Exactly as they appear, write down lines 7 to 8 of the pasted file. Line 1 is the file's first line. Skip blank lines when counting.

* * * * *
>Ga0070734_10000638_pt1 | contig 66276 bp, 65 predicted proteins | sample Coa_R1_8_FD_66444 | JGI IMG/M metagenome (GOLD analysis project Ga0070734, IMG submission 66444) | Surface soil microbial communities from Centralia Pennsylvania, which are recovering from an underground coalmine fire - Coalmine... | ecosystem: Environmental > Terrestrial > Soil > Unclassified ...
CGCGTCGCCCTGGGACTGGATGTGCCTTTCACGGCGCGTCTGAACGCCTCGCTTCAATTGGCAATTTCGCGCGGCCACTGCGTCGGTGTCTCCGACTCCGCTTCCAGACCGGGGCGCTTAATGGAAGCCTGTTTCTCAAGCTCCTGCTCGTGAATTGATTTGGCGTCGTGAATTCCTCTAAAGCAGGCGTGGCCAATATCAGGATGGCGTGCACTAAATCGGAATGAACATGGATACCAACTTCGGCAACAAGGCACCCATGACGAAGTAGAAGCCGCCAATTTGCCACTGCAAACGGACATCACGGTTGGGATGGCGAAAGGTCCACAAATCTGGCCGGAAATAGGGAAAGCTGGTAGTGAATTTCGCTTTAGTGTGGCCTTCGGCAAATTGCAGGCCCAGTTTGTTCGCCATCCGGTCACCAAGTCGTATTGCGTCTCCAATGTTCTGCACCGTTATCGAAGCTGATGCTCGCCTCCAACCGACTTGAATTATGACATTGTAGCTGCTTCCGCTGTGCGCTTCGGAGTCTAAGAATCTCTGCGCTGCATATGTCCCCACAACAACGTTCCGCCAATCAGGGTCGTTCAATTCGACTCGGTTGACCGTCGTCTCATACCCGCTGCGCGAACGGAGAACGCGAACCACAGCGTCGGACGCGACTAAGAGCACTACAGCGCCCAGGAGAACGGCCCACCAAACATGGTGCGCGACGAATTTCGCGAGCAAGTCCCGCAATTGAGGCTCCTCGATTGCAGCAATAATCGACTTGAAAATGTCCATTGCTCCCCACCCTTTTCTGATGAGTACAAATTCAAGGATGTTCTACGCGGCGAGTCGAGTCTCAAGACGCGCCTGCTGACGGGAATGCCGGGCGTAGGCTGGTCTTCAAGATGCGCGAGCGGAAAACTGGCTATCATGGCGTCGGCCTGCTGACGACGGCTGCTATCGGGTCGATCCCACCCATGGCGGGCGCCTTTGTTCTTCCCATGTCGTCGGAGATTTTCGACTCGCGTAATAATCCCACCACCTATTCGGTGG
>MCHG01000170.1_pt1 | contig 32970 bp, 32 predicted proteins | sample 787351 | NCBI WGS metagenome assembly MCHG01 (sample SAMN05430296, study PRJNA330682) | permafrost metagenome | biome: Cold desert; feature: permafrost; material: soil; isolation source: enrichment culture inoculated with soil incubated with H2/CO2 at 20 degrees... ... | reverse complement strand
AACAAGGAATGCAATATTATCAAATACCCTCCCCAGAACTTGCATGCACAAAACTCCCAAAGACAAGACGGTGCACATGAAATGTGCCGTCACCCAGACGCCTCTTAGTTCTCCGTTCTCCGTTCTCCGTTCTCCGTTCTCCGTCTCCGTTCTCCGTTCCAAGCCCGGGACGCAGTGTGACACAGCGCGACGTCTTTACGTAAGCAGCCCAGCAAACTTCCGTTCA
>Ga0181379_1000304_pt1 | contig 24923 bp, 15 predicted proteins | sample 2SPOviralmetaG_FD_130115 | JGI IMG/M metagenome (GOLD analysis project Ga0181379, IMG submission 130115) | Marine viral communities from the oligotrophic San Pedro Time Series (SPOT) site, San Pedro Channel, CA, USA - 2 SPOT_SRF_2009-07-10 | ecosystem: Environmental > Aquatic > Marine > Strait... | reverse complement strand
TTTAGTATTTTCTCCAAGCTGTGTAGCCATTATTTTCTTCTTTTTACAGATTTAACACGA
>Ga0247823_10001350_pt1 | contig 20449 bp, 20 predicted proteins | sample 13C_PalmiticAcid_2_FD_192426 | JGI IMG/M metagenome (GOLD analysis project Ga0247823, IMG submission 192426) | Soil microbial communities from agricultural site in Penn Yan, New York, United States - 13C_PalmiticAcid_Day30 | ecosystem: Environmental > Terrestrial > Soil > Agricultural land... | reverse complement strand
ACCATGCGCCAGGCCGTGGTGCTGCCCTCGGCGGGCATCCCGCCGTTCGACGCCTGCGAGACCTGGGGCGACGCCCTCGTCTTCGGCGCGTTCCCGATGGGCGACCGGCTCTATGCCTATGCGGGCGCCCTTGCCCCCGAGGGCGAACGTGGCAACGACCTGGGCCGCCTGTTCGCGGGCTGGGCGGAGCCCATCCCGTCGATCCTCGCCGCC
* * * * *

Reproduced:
>Ga0247823_10001350_pt1 | contig 20449 bp, 20 predicted proteins | sample 13C_PalmiticAcid_2_FD_192426 | JGI IMG/M metagenome (GOLD analysis project Ga0247823, IMG submission 192426) | Soil microbial communities from agricultural site in Penn Yan, New York, United States - 13C_PalmiticAcid_Day30 | ecosystem: Environmental > Terrestrial > Soil > Agricultural land... | reverse complement strand
ACCATGCGCCAGGCCGTGGTGCTGCCCTCGGCGGGCATCCCGCCGTTCGACGCCTGCGAGACCTGGGGCGACGCCCTCGTCTTCGGCGCGTTCCCGATGGGCGACCGGCTCTATGCCTATGCGGGCGCCCTTGCCCCCGAGGGCGAACGTGGCAACGACCTGGGCCGCCTGTTCGCGGGCTGGGCGGAGCCCATCCCGTCGATCCTCGCCGCC